Here’s a good rule of thumb: on average it will take one month to get re-hired for every $10k you make per year. So a $40k per year job will take you 4 months to get while you can expect a $90k position will have you looking for 9 months. But do keep in mind that this varies depending on the current economy and the type of job you’re after.

Discuss Your Options With Your Family

If you’re living alone and are single it’s much easier to quit your job because your actions will only affect you. But if you have children the decision you make will impact others who are your responsibility to support.

Before you make the big step of leaving your employer discuss all options and make a plan for the future. Will you become a stay at home mom/dad? Are you moving to a less costly residence? Plan your future income, future expenses and retirement options and only make the decision to quit if it’s financially feasible to do so.

5 things to do before you quit your job. #quit #quitting #job #jobs #fire #retire #sidehustles #cashthechcks

Edwin is the money hacking millennial behind Cash The Checks. He lives a minimalist lifestyle and is always eager to learn and share his methods to save and make money.

  • Sage Dakota says:

    There are a few problems with this article. First, when a person quits their job there is a good chance they will NOT be able to collect unemployment. Second, the calculation that someone who is 500 dollars short every month and with 5K saved they’ll have enough for 10 months, is a bit misleading. People need to know that their unemployment check (if they get one) will only be a percentage of their salary. There is a max amount for unemployment in each state. In CA, for example, the maximum benefits are $450. per week regardless of the person’s income beyond a certain point (so someone who was earning $800 a week and someone who earned $500 a week prior to job loss would each be receiving $450. a week in benefits.) The idea that you assume this hypothetical unemployed person has a partner or spouse if presumptuous. Also, the idea of someone who is unemployed affording health insurance is preposterous. That is simply NOT going to happen!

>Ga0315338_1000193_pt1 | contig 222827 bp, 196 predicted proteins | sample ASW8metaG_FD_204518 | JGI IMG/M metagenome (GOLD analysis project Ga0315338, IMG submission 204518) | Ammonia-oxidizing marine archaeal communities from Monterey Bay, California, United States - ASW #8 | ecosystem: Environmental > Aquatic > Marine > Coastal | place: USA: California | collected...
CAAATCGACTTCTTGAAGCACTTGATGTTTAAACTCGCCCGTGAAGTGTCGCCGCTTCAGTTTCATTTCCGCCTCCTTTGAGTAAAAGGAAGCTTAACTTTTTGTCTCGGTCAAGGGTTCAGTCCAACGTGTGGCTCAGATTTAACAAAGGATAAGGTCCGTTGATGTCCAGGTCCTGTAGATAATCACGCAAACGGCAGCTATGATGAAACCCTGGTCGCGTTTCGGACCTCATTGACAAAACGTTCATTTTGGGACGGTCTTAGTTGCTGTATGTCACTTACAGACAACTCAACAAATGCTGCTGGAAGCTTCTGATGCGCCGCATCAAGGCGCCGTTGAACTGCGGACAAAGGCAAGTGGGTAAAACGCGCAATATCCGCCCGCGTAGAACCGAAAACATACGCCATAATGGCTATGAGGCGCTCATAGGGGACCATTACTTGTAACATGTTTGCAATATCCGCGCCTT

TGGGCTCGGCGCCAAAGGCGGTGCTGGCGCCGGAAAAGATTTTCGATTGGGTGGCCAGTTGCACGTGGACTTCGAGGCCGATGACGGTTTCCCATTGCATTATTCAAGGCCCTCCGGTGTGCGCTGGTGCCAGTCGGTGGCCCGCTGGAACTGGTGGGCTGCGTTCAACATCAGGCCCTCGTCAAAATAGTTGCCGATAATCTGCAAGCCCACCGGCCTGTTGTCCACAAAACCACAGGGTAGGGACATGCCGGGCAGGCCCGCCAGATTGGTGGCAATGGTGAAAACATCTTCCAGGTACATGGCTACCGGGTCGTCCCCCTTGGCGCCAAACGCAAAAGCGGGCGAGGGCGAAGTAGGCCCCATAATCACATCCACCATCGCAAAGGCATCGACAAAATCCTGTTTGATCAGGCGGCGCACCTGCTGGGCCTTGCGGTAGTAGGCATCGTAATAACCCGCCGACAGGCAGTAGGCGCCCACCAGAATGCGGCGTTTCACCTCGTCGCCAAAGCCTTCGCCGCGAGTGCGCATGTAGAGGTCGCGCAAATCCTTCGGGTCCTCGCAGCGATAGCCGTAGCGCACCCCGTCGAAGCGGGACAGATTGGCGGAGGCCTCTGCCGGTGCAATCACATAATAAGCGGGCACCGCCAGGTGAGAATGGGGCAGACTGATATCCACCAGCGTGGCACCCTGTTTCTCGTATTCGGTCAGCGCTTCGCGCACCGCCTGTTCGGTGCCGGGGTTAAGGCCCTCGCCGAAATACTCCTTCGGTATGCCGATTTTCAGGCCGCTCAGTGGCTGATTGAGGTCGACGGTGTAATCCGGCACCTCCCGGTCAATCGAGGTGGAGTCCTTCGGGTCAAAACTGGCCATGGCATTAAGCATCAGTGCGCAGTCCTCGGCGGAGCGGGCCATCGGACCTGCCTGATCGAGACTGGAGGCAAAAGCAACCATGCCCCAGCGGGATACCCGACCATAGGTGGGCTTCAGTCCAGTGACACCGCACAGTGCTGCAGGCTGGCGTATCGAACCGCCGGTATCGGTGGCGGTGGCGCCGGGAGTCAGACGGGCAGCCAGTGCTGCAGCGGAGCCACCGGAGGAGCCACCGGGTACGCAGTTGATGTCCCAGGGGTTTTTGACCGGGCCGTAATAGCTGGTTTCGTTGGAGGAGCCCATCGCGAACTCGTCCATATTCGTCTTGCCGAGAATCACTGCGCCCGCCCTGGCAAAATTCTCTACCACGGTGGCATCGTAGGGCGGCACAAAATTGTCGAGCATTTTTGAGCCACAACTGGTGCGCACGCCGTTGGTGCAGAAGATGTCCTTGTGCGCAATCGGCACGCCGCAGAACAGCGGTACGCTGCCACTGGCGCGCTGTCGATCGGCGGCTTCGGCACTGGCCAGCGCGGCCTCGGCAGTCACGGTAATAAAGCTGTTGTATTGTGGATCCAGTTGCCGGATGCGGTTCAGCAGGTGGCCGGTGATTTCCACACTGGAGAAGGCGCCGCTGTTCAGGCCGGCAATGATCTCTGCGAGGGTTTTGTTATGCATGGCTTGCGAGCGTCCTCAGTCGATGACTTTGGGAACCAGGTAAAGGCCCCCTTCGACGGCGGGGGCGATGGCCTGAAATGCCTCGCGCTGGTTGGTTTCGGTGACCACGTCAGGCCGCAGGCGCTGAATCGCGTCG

• Nadira says:

    I think number 5 option is quite important compare to others. I am having same situation that i want to quit my job, but it’s really tough for me when I’ve family members who are under my responsibility. But i really want to quit my job. 🙁

  • Steveark says:

    I’d add a sixth thing. Land that next job, firm offer and acceptance before you quit. Let your current job fund your job search. You are much more attractive if you apply and interview while employed. Because a sizable number of unemployed people are unemployed because they are not employable. You can keep away from being labeled as one of those if you stay employed right up to the day you start the new job. No loss of income, no embarrassing gaps in your employment record to explain later. It’s the grown up way to do it. I’ve seen others quit with no new job lined up first. I thought it was dumb every time and in a way quite lazy, just take the relief of getting out of a bad job without having done the gritty hard work of finding the next one. The irony is finding the next job is harder if you wait until you are unemployed to find it.